How To Make a Matchbox Rocket Launching Kit
How to make rockets that shoot over 40 feet, with aluminum foil and a match.
Some quick links to a few of the materials I used:
[✓] Safety Matches: http://amzn.to/2cRFIVs
[✓] Aluminum Foil: http://amzn.to/2cajHm5
[✓] Tea Light Candles: http://amzn.to/2clSVG9
[✓] Bamboo Skewers: http://amzn.to/2cfIXu9
Because of the popularity of this project, I’ve put together a detailed 28 page PDF (http://bit.ly/MatchboxRocketsPDF) with step-by-step instructions, Fun Facts, Helpful Hints, and loaded with pictures. I’m selling them to help compensate for my time. You can get the Project PDF here if you’re interested: http://bit.ly/MatchboxRocketsPDF
Free template: http://bit.ly/MatchboxRocketsTemplate
Paper Plate Speaker: https://goo.gl/1HLa74
Fire Piston: https://goo.gl/BSl8QT
Smoke Flares: https://goo.gl/V33jIs
Water Pump: https://goo.gl/3qGR5C
See What Else I’m Up To:
Business Inquiries: For business and sponsorship inquiries please contact us directly: http://www.youtube.com/thekingofrandom/about
Although these rockets are only fueled by one match head, they do get hot enough to burn fingers, and leave scorch marks in carpets. This project should not be attempted without adult supervision, and if done indoors, safety precautions should be in place to mitigate any fire hazards. Misuse, or careless use, may result in property damage. Use of this video content is at your own risk.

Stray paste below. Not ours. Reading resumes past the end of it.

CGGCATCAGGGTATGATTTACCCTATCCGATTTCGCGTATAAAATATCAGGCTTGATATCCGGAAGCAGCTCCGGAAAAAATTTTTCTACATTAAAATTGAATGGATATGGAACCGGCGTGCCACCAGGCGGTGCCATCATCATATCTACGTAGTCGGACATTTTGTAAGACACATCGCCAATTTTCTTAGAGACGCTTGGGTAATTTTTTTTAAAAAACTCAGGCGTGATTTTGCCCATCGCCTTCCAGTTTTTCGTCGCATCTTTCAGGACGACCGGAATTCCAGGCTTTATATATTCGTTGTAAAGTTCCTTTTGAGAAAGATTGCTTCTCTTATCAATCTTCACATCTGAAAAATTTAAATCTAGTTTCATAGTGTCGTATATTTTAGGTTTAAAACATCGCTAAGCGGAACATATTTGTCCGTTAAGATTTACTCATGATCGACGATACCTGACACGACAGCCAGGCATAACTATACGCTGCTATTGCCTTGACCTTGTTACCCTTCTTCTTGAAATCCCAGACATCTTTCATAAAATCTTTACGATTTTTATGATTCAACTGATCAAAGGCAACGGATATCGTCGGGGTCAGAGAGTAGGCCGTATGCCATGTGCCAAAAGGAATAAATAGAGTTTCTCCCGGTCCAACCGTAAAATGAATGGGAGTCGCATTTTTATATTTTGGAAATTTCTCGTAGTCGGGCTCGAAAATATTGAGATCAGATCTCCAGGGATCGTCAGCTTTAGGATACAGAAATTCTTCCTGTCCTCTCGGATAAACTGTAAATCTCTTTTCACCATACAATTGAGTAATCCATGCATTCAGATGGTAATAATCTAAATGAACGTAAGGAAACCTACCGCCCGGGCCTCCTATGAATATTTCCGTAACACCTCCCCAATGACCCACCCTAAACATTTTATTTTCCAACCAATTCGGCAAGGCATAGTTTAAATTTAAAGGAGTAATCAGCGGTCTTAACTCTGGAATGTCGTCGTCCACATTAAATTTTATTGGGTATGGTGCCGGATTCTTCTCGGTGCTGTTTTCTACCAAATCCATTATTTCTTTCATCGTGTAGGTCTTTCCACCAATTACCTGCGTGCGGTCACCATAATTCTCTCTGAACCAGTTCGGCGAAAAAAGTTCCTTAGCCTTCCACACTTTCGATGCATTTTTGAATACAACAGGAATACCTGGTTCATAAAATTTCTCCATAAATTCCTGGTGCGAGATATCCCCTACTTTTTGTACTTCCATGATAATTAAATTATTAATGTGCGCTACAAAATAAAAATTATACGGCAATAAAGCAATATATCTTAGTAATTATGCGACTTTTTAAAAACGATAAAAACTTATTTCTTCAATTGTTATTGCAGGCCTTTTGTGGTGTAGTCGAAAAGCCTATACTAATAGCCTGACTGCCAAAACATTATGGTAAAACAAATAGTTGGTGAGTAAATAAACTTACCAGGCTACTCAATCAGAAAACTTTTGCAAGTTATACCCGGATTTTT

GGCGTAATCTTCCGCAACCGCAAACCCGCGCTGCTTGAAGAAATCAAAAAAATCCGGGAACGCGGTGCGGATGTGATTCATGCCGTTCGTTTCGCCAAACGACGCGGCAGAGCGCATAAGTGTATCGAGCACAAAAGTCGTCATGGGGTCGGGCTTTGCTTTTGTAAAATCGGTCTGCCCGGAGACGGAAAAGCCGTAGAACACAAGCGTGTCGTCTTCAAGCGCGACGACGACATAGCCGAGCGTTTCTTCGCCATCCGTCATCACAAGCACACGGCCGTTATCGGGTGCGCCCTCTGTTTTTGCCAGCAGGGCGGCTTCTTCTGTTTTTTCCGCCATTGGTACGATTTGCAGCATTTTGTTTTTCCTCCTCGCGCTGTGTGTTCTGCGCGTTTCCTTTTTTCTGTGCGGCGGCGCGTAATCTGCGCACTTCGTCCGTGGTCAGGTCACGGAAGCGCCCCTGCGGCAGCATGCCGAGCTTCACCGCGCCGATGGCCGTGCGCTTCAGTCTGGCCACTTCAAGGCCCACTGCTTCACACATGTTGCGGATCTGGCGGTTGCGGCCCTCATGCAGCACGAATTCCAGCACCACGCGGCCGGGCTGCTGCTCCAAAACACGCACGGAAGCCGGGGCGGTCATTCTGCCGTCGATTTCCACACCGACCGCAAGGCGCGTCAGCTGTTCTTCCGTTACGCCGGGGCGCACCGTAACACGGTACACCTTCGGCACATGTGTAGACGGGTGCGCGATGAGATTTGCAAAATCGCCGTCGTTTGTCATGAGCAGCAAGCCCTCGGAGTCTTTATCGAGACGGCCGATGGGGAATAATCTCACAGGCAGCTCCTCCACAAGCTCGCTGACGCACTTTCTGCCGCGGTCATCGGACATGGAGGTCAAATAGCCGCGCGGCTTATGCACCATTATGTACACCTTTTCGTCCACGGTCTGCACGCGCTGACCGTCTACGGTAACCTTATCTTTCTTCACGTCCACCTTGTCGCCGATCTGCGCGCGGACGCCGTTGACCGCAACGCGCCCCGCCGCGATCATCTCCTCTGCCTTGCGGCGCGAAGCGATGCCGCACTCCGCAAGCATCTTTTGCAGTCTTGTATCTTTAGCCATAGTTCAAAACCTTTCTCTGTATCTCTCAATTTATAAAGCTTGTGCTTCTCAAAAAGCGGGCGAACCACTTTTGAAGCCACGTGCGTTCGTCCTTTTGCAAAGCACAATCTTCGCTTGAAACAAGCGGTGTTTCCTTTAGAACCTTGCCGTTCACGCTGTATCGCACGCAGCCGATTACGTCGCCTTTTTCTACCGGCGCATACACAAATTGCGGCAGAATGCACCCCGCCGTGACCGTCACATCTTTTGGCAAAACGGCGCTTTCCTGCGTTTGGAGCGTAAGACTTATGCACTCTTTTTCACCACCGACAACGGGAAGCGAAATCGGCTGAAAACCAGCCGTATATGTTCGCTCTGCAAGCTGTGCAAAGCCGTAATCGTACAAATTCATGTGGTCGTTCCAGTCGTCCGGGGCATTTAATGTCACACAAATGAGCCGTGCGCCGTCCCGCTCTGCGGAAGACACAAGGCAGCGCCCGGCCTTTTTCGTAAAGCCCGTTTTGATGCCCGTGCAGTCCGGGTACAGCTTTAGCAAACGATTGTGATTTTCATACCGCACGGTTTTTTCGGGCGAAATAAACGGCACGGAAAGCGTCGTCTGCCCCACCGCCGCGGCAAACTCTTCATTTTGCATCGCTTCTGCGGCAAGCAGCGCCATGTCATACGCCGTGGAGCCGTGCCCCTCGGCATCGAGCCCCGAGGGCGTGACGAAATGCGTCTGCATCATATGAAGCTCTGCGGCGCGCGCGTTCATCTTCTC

Music By: Scott & Brendo (“Fire” – Instrumental) http://bit.ly/ScottBrendoiTunes
Project Inspired By:
A video by Marek Hayward I saw over a year ago. (http://bit.ly/IBMatchRocketLaunchPad) If you check out the link, please share the love and let Marek know that Grant Thompson sent you. 🙂 Thank you!
Project History & More Info:
After seeing the video by Marek Hayward (which had 10,000 views at the time, and is now over 1,000,000!) I dropped everything I was doing to try this experiment.
Unfortunately I couldn’t get much success with it. The rockets only seemed to work about half the time, and the needle they were launching from would get coated in carbon and tar residues after only a couple of launches, which seriously affected the performance.
In addition, the rockets weren’t balanced, so once they fired, they wouldn’t shoot very straight.
It’s taken me over a year of prototyping and testing, and playing with different ideas to get the result you see in this video. I developed the idea into a full-on matchbox rocket launching kit, which I’m super proud of, and excited to share in the project video.
These rockets shoot consistently between 20-40 feet, and one of the biggest factors to whether the rockets work or fail, depends on how tight the crimp is on the rockets nose. Any rocket that has failed on me has almost always been because the crimp wasn’t done right, or wasn’t tight enough.
The rockets will propel the furthest if they’re launched from a stable base that has little to no give. If there is any give on the launchpad, that will absorb some of the energy and the rocket won’t go as far.
Multiple tests in my house confirmed that if the rockets land on the carpet, they need to be moved within 1-2 seconds, or they will begin to melt into the fabric. The aluminum casings are heated in a flame until they reach the auto-ignition temperature of the match head, so you can expect them to be very hot, and may want to be wearing gloves when you recover the spent rocket casings as well 🙂
This is an awesome and exciting project whether you’re a kid or and adult. It’s impressive to fire a rocket with one match head and see such power, and the smoke trail it leaves in it’s wake is extremely satisfying as well.
I’m giving away the template I made for free, all I ask in return is that you please share this video 🙂 You can get it here: http://bit.ly/MatchboxRocketLauncherTemplate